Thomas says Girls on the Run still manages large volunteer groups offline, but even that is easier to handle.
“Our volunteer coordinators email local community groups, businesses, universities and clubs calling for race-day volunteers. Those communications occur outside of VolunteerSpot, but once a coordinator confirms the total number of volunteers in the group and the roles they’ll be responsible for, their information is entered in the system, and the group is tracked there,” she says.
The previous process for reminding volunteers about their commitment was as tedious as the scheduling process, and was also handled manually: Volunteer coordinators compiled an email list of registered volunteers, then sent a reminder to each about one week prior to the race. For staff, this task took a good chunk of time away from taking care of other important race-planning duties.
With VolunteerSpot, when volunteers sign up online, they receive a registration confirmation email, then a reminder email one week before the race. Both emails are automatically generated and delivered to volunteers. This has completely eliminated the need for staff to manually send reminder messages.
Reminder emails include information about the task and time slot the volunteer registered for, as well as a phone number for the Girls on the Run contact person they can call on race day, should they have any questions or have trouble getting to the event.
Screenshot of reminder email that is automatically sent to volunteers
“The automatic reminder process is so important, because volunteers get the information they need when they need it most,” says Thomas. “Our old process was clunky, and we had a lot more volunteers drop out at the last minute because they wouldn’t get timely reminders.”
Before setting up a race event in VolunteerSpot, Girls on the Run staff determine how many volunteers will be needed and which roles they’ll need to fill.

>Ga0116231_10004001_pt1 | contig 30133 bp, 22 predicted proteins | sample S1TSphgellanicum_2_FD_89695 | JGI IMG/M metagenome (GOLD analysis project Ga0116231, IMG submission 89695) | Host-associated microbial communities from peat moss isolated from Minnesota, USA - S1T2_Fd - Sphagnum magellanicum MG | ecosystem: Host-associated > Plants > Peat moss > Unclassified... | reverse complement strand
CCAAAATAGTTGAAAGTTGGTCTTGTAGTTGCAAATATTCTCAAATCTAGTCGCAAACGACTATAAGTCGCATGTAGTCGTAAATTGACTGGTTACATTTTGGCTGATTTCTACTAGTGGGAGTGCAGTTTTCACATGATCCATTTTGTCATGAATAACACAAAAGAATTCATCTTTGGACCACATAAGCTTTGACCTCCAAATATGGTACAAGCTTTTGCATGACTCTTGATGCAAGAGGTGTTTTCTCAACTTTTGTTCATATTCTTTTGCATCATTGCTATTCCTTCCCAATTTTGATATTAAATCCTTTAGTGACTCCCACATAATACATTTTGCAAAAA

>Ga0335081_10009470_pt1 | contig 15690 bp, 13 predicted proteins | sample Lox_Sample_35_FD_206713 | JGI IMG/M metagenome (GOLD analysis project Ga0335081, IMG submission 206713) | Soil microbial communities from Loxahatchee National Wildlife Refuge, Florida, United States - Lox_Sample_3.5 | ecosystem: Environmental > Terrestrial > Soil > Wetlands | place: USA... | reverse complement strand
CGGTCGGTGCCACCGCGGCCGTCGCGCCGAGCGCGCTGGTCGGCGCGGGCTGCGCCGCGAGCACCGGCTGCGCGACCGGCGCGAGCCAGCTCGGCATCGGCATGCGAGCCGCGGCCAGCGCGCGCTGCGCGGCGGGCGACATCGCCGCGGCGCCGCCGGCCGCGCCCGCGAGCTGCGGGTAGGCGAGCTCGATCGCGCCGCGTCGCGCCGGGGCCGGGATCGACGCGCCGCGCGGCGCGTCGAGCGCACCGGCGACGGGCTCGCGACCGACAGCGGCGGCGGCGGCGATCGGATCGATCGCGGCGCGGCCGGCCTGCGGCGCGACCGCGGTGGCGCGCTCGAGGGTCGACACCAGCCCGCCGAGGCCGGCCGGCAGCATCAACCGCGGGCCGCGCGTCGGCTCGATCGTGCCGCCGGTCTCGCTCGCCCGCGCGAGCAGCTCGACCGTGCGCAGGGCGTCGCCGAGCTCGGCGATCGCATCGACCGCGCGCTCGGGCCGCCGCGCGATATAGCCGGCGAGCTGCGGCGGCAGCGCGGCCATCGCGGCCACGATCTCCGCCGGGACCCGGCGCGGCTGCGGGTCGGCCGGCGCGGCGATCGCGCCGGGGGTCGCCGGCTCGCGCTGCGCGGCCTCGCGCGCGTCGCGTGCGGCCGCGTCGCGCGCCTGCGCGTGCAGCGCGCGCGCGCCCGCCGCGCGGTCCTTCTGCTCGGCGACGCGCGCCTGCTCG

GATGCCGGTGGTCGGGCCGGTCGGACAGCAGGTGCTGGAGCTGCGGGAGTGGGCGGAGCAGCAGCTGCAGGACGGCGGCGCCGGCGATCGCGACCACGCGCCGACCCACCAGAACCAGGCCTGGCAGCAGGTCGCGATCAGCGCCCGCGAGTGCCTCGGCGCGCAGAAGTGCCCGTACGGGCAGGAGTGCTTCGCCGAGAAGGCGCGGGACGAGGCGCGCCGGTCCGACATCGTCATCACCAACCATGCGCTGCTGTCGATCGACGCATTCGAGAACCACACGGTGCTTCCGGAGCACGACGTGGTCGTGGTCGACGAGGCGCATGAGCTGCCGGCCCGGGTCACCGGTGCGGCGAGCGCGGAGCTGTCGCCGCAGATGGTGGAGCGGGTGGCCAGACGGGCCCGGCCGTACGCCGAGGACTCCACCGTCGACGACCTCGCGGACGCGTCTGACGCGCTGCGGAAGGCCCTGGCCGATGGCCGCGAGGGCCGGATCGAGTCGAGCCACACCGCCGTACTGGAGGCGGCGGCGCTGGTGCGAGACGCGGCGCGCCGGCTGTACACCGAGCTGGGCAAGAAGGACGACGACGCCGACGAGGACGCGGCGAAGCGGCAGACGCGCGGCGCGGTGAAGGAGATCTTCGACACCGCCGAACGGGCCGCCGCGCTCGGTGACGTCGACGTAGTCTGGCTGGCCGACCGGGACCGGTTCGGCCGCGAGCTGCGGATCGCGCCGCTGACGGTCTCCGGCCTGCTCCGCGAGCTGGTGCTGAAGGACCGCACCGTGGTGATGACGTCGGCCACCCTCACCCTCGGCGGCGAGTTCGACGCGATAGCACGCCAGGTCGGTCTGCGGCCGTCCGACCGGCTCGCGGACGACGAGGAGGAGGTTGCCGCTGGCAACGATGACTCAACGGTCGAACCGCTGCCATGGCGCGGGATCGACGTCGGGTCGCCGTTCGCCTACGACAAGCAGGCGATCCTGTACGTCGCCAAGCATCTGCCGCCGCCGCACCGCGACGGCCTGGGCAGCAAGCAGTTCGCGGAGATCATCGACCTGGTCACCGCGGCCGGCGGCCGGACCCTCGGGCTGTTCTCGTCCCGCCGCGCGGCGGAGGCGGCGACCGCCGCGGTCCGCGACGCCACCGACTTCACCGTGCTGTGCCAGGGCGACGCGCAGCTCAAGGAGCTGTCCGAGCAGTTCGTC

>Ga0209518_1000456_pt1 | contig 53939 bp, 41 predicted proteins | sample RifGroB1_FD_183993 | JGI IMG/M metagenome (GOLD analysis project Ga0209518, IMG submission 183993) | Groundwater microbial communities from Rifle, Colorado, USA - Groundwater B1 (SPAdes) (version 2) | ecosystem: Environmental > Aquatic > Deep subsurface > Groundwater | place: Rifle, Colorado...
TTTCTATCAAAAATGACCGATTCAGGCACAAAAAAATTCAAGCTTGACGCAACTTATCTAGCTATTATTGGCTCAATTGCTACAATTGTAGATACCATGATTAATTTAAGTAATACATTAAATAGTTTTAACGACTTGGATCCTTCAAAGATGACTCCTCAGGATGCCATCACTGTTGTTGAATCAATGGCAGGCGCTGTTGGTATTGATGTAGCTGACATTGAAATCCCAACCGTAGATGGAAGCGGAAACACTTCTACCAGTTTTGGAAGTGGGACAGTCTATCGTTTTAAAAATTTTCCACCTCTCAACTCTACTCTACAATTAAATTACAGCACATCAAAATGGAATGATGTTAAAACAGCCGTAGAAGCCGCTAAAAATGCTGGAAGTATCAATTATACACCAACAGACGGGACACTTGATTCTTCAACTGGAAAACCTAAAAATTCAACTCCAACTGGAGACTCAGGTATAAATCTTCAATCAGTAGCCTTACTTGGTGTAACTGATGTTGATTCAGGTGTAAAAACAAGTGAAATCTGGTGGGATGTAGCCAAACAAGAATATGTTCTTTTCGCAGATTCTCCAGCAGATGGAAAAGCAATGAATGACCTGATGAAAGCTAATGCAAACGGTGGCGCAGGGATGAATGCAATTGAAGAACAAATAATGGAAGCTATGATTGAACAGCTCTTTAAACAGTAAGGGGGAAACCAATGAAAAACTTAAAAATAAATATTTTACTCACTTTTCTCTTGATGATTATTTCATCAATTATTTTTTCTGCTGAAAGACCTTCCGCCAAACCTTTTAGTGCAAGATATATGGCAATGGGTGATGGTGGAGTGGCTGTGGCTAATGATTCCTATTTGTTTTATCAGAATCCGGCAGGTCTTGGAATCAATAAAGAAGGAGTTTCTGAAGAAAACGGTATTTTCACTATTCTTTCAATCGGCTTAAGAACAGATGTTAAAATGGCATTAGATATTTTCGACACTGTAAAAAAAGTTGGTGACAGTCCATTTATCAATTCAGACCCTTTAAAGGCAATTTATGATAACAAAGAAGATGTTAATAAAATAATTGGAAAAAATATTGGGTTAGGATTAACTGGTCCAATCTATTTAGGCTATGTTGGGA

Because the volunteer scheduling system automatically tracks sign-ups, Thomas can check the volunteer recruitment status at any time by clicking the “View Status” button in the MyActivities Calendar dashboard. This report lists event tasks and shifts, which volunteers have signed up for them and which tasks and shifts are still available. The information can then be used to guide recruiting and outreach efforts.
“I frequently check and report the overall recruitment rate to our race planning committee. Doing this helps us determine which roles we need to recruit more volunteers for,” says Thomas.
For example, if she notices several days before the race that 15 more volunteers are needed to help with post-race breakdown, volunteer coordinators can reach out to a large organization, such as a school, and ask their group to volunteer for post-race tasks.
“The more specific we are in what we ask for, the greater the impact of our call to action,” says Thomas.
Screenshot of a report showing number of open volunteers spots and which volunteers signed up for specific event tasks and shifts
The adoption of VolunteerSpot has changed the way Girls on the Run operates. The volunteer scheduling process is now run from a self-service application, which has freed up many valuable hours in the weeks leading up to a race. This allows staff to focus on handling other race details and building relationships that support the organization’s growth.
Moreover, Girls on the Run volunteers now have a much more positive experience. What’s expected of them is clear, the process is convenient and communications are timely. As a result, Thomas reports, there are more sign-ups for a greater variety of roles.
“We have more volunteers committing to the less-glamorous jobs now. I think this is because we’re able to detail the expectations for every person who participates, so we’re more likely to find someone who wants to empty the garbage, or stay late for cleanup, which was difficult to do before,” she says.
Thomas appreciates that VolunteerSpot has streamlined volunteer management and therefore created a more enjoyable race-day experience for both staff and volunteers.
“The Girls on the Run 5K is a time for our community to come together to celebrate the achievements of girls and to cheer them on,” says Thomas. “I want to continue using my experience, knowledge and personal drive to promote the sport to even more girls.”
With volunteer scheduling running efficiently, Thomas and the Girls on the Run staff can continue working toward this goal—because now, they have more time to focus on making other high-impact changes to support the organization’s growth.